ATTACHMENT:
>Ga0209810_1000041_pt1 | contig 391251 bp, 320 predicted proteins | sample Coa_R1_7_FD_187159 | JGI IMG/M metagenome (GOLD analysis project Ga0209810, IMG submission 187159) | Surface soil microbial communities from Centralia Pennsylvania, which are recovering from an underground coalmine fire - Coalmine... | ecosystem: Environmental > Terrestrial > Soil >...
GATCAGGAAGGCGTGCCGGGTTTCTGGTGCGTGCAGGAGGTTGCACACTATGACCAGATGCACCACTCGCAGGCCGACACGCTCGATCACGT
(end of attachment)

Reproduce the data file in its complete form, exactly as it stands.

>Ga0209810_1000041_pt1 | contig 391251 bp, 320 predicted proteins | sample Coa_R1_7_FD_187159 | JGI IMG/M metagenome (GOLD analysis project Ga0209810, IMG submission 187159) | Surface soil microbial communities from Centralia Pennsylvania, which are recovering from an underground coalmine fire - Coalmine... | ecosystem: Environmental > Terrestrial > Soil >...
GATCAGGAAGGCGTGCCGGGTTTCTGGTGCGTGCAGGAGGTTGCACACTATGACCAGATGCACCACTCGCAGGCCGACACGCTCGATCACGT